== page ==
Friday, July 29, 2011

Flash more reliable than hard disk?

Andrew Ku has an interesting article at Tom's Hardware showing that, despite claims by the vendors, the evidence so far available as to the reliability of flash-based SSDs in the field shows that they fail at rates comparable with hard drives. These failures have nothing to do with the limited write lifetime of flash, these are enterprise SSDs which have been in service a year or two and are thus nowhere close to their write life.

Although it is easy to believe that SSDs' lack of moving parts should make them more reliable, these results are not surprising:
  • Experience shows that vendors tend to exaggerate the reliability of their products.
  • Root-cause analysis of failures in hard-drive systems shows that 45-75% of failures are not due to the disks themselves, so that even if SSDs were a lot more reliable that hard drives but were used in similar systems, the effect on overall system reliability would be small. In fact, most of the SSDs surveyed were used in hybrid systems alongside disks.
  • The flash SSDs have even more software embedded in them than disk drives. Thus even if their raw storage of bits was more reliable than the disk platters, they would be more vulnerable to software errors.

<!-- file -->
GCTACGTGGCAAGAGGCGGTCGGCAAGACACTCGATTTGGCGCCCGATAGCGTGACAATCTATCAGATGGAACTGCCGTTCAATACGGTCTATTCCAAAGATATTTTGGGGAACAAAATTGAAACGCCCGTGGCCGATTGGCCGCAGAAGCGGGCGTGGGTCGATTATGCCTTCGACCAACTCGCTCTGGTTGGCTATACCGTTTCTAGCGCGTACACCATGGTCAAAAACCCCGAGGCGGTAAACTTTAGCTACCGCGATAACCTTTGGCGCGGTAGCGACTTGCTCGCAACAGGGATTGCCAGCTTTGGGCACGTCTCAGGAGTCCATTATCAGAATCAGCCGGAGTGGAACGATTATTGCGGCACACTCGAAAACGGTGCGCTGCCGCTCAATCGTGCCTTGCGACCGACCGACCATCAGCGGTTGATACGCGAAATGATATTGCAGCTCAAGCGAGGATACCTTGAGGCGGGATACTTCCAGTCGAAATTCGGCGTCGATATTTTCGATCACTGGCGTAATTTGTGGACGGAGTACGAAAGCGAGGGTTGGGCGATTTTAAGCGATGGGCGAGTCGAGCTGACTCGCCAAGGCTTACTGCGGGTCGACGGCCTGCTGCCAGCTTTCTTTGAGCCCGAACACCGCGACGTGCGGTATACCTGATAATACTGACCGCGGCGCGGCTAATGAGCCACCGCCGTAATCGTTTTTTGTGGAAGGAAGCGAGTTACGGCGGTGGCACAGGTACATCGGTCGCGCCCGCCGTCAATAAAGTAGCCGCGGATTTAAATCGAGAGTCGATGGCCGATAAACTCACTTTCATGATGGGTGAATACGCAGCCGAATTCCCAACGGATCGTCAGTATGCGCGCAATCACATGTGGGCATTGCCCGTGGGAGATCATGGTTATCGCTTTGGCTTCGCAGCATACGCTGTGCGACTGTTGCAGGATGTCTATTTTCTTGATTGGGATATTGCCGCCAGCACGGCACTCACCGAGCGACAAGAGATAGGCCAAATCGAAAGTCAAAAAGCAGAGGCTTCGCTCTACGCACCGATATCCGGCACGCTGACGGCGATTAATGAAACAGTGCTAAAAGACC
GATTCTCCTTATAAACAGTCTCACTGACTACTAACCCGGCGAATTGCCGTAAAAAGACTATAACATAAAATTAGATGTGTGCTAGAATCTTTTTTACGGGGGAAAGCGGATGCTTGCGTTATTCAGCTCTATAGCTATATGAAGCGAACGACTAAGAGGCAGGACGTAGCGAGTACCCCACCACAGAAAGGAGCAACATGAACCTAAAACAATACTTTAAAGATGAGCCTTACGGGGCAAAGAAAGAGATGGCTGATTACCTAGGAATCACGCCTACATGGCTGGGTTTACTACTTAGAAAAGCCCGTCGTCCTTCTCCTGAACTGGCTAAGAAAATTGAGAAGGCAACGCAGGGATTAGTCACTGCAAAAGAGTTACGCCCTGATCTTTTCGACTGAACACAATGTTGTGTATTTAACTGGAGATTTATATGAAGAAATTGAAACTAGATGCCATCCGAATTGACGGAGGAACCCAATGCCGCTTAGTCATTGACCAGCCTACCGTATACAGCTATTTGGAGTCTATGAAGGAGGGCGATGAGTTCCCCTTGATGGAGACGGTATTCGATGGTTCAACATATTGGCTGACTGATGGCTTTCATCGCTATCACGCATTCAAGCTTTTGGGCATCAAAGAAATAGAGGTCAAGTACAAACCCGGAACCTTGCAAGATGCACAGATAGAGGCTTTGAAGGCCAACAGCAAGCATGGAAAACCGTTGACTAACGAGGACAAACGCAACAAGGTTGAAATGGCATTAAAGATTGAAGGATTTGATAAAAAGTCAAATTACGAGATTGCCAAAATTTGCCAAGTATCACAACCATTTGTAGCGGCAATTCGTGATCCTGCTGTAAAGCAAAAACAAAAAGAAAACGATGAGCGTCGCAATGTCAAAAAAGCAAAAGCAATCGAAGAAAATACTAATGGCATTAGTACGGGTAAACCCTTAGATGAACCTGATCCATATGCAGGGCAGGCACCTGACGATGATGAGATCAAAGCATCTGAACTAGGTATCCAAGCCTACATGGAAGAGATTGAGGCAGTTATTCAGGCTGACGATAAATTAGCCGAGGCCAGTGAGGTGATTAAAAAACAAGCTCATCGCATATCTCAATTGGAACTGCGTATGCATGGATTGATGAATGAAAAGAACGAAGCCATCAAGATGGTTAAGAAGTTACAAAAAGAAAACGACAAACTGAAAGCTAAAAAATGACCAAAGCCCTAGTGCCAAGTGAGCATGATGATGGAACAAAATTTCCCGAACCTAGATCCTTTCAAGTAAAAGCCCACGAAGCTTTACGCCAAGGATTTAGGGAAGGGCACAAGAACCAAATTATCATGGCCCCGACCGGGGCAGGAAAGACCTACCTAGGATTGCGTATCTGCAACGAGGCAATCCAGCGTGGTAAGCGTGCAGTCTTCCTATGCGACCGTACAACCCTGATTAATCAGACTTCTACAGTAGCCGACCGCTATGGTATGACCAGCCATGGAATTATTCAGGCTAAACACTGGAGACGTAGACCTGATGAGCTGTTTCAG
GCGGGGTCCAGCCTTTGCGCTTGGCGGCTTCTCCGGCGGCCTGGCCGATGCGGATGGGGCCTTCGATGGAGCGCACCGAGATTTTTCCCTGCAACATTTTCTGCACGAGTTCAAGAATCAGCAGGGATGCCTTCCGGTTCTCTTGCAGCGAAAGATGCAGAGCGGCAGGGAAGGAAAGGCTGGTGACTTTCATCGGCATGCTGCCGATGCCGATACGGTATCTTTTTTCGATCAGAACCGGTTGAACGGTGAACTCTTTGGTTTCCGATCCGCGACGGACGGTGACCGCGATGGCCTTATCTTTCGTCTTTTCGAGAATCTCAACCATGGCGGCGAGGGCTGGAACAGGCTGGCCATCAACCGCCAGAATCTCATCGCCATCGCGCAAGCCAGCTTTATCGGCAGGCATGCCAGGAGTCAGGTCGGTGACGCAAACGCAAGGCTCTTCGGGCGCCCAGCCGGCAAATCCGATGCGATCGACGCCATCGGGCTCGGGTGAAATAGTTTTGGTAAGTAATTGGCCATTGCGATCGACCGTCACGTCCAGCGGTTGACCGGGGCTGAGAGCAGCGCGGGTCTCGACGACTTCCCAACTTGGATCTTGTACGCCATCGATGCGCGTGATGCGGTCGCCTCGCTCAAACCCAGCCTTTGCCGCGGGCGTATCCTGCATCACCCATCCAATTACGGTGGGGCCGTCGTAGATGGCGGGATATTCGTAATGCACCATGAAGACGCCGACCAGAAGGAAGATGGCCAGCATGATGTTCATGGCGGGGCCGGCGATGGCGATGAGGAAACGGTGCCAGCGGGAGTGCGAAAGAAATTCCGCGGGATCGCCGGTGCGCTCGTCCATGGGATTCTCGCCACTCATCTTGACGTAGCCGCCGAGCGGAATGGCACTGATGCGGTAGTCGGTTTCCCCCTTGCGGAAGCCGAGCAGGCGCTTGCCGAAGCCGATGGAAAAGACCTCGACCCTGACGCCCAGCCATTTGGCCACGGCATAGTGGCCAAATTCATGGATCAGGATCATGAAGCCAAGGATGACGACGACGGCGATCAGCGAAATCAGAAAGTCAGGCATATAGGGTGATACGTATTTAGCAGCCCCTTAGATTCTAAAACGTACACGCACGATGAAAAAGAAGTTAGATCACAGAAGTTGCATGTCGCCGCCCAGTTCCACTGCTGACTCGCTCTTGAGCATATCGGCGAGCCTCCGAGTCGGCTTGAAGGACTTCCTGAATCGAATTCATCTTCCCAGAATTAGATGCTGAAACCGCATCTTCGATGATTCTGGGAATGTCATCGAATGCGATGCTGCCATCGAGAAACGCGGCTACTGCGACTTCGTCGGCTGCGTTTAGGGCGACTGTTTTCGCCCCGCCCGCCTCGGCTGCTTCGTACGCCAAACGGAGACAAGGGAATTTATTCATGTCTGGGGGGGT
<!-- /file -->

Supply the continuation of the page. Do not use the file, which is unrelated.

These are early days for the kinds of mass deployments of SSDs that can generate useful data on field reliability, so there is no suggestion that they should be avoided. The article concludes:
The only definitive conclusion we can reach right now is that you should take any claim of reliability from an SSD vendor with a grain of salt.

1 comment:

David. said...

At The Register Chris Mellor has an interesting article showing how Nimbus, a Flash startup was able to beat NetApp and 3PAR for a large deployment at eBay. Their all-flash system beat the hybrid flash/disk systems not just on 5-year cost of ownership, but also on purchase cost and performance.

These numbers are not directly applicable to archival storage, and the systems in question don't use FAWN techniques. But this suggests that the cost of ownership arguments are starting to dominate.